Watching TV for three hours a day can be deadly – doubling your risk of dying early, warn researchers.
A new study from Spain adds to evidence that time spent in front of the box is potentially life-threatening.
Researchers believe too much sitting – as opposed to insufficient activity – may be a new risk factor for premature death and illness such as diabetes and heart disease.
Professor Miguel Martinez-Gonzalez, chair of the Department of Public Health at the University of Navarra in Pamplona, who led the study, said ‘Television viewing is a major sedentary behaviour and there is an increasing trend toward all types of sedentary behaviours.
‘Our findings are consistent with a range of previous studies where time spent watching television was linked to mortality.’
Researchers assessed 13, 284 young and healthy Spanish university graduates, average age 37, to investigate possible links between three types of sedentary behaviour and risk of death: television viewing time, computer time and driving time.
The participants were followed for around eight years, when there were 97 deaths, including 19 deaths from cardiovascular causes, 46 from cancer and 32 from other causes.
The risk of premature death was twofold higher for those watching three or more hours of TV a day compared to those watching one hour or less.
This twofold higher risk was also apparent after accounting for many other variables related to a higher risk of death, says a report published in the Journal of the American Heart Association.
Researchers found no significant association between the time spent using a computer or driving and higher risk of premature death from all causes.
Researchers said further studies are needed to determine the biological mechanisms that may be involved.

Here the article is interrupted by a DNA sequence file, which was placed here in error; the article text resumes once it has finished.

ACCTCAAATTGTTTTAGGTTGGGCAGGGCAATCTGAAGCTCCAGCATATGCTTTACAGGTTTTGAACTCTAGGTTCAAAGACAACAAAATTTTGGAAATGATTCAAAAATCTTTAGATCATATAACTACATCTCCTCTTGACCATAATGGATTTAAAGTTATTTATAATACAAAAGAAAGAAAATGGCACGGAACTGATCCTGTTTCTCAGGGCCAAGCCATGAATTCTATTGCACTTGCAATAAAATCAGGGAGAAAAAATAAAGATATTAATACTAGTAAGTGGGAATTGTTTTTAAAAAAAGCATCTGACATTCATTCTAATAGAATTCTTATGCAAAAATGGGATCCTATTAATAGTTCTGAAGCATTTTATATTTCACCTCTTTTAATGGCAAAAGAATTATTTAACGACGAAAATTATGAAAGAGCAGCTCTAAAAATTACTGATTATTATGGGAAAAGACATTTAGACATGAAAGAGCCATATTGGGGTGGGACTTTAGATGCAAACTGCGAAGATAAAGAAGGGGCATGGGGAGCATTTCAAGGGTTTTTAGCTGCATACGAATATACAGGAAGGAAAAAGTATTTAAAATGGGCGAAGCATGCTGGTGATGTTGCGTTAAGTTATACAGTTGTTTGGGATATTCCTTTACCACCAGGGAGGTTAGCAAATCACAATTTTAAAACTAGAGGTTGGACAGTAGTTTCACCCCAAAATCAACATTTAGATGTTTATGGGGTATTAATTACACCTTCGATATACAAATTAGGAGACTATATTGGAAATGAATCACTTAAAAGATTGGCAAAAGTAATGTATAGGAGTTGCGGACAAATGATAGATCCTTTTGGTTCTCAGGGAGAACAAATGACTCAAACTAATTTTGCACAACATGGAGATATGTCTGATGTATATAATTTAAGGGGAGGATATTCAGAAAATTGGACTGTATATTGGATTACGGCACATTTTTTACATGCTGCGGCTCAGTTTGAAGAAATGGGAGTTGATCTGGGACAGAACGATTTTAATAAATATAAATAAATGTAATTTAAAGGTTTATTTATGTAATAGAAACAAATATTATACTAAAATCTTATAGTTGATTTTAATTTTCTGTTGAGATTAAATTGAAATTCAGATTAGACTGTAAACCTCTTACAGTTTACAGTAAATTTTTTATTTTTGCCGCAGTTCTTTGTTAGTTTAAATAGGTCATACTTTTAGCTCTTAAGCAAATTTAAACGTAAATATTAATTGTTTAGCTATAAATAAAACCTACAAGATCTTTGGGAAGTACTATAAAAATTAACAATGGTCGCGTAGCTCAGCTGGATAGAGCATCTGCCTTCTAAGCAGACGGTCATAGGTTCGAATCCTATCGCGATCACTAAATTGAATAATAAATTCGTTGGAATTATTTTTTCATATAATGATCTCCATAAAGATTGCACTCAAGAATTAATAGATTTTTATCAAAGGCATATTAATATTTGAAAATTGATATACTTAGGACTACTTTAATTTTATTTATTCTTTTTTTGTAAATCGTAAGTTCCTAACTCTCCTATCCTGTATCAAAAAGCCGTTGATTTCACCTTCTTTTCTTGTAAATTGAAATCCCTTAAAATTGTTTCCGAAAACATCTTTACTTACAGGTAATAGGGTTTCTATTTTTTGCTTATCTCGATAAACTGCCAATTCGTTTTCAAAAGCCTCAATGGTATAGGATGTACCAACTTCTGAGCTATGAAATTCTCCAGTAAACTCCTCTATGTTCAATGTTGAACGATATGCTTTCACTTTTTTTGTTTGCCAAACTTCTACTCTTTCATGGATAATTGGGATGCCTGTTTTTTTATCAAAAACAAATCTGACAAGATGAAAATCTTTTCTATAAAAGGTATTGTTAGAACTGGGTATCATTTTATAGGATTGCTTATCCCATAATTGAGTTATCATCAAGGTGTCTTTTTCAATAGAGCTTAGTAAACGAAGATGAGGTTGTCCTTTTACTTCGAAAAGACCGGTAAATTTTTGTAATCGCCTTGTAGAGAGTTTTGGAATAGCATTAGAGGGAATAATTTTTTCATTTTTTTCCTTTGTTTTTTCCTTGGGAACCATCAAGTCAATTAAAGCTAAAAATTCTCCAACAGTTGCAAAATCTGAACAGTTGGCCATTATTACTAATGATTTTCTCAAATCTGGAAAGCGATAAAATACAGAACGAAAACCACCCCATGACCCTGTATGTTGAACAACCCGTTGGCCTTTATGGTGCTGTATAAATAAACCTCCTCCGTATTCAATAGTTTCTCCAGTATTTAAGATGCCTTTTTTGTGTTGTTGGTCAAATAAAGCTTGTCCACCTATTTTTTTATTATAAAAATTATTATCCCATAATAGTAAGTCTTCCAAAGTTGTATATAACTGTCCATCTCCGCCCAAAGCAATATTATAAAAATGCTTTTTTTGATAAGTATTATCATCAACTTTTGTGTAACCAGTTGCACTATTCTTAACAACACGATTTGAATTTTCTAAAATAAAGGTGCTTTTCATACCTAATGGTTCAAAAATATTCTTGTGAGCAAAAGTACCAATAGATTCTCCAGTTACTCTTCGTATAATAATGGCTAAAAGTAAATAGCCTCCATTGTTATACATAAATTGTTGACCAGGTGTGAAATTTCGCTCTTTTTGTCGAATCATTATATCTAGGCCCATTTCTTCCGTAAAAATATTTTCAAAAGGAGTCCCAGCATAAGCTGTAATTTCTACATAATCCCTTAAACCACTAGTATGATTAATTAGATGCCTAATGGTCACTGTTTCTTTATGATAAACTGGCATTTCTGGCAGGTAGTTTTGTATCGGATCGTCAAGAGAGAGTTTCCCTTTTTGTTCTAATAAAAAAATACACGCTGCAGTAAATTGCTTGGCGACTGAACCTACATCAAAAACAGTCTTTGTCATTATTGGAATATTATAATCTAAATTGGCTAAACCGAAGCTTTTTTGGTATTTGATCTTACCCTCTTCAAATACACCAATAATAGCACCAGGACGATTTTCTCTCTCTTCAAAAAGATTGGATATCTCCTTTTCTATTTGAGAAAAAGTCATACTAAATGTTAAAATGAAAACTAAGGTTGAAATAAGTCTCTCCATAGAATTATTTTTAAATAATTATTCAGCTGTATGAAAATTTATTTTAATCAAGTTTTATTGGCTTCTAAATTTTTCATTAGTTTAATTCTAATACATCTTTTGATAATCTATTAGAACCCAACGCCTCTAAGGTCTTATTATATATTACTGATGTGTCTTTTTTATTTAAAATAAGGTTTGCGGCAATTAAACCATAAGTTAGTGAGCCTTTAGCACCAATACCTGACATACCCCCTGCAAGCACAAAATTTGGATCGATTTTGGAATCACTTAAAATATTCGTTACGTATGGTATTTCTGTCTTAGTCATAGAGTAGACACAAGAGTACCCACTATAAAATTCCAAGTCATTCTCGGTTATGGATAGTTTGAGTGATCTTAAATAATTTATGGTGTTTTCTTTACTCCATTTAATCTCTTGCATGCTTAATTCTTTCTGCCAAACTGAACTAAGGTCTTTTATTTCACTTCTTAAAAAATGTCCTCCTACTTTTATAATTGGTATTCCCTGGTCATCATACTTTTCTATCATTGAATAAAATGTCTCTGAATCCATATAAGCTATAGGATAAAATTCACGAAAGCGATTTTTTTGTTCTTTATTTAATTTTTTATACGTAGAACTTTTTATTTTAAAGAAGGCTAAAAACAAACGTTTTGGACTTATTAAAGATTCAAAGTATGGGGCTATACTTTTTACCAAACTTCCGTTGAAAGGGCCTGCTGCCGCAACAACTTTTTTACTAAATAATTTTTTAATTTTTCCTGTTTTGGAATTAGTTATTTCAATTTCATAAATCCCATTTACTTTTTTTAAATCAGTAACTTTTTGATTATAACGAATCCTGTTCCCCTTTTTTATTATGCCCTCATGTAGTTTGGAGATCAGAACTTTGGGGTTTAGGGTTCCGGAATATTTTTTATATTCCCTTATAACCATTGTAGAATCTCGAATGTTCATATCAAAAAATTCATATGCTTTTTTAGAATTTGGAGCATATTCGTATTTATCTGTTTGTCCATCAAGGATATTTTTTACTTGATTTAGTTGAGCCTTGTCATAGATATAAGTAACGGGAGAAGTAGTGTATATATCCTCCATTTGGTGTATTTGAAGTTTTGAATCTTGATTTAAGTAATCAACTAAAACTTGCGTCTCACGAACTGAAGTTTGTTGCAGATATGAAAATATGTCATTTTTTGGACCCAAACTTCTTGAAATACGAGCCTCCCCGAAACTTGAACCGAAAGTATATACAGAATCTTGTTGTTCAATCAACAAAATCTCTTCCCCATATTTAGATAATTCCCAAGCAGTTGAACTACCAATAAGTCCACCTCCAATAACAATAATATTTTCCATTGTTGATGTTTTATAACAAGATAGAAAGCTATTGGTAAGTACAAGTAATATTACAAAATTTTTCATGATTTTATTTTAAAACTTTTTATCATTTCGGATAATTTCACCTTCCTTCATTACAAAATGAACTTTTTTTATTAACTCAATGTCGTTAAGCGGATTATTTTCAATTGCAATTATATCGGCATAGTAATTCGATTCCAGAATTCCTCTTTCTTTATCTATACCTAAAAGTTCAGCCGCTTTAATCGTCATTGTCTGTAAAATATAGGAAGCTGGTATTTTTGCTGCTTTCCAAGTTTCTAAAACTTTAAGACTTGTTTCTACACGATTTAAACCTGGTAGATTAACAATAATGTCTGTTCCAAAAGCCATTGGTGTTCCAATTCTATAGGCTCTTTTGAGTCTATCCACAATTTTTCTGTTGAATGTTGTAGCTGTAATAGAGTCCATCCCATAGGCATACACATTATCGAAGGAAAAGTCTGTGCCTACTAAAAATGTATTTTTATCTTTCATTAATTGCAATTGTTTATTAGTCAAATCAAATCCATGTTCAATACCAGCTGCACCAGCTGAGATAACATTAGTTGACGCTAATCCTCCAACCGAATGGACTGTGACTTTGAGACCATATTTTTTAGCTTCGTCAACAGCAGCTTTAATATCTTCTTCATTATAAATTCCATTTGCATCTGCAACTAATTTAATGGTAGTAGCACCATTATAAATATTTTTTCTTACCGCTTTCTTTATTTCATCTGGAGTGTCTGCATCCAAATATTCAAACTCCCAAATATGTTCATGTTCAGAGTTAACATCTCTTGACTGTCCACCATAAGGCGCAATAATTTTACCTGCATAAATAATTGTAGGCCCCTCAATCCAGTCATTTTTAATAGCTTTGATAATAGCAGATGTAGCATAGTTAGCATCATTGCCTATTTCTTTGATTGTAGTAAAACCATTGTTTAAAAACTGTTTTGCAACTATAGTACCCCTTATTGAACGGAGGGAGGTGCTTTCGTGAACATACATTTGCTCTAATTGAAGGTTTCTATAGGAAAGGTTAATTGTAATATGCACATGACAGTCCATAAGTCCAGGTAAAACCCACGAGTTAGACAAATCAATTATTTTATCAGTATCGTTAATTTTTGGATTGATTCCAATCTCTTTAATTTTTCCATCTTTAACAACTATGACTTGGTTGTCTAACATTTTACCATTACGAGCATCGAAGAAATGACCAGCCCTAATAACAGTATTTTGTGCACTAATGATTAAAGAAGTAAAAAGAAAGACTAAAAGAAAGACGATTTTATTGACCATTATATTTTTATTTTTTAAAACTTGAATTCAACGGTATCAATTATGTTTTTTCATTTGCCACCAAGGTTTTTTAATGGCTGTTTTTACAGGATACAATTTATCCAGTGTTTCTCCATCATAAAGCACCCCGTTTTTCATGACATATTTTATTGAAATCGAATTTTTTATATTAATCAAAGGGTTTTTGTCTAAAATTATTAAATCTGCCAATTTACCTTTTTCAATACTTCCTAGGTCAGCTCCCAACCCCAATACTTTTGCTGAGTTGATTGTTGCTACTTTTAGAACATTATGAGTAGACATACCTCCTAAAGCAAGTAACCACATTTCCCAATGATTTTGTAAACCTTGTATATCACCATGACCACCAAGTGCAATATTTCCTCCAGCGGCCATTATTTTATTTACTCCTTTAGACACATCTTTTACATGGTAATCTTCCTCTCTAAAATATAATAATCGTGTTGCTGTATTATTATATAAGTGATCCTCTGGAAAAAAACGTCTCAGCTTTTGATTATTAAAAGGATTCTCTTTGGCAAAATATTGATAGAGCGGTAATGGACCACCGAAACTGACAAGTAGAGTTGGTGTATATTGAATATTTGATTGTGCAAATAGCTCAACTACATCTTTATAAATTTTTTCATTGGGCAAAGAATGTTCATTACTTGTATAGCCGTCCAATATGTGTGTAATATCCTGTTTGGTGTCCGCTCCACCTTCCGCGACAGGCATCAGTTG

Prof Martinez-Gonzalez said ‘As the population ages, sedentary behaviours will become more prevalent, especially watching television, and this poses an additional burden on the increased health problems related to aging.
‘Our findings suggest adults may consider increasing their physical activity, avoid long sedentary periods, and reduce television watching to no longer than one to two hours each day’ he added.
In the UK, the average amount of time spent watching TV is four hours a day compared with five hours in the US.
Previous research found people who watch six hours of TV a day cut short their lifespan by five years compared with someone who watches no TV.
People who sit for longer have bigger waist sizes, and higher levels of cholesterol, blood sugar and triglycerides.
The average adult spends 90 per cent of their leisure time sitting down and less than half of adults meet World Health Organisation physical activity recommendations.
In the UK, adults are urged to do 150 minutes of activity a week to promote health.
Other work suggests sedentary behaviour is linked to obesity, high levels of bad blood fats and other heart disease risk factors, and more opportunities for grazing on junk foods.
US research earlier this year found young men who watch TV for just three hours a day have half the sperm count of men who rarely watch TV.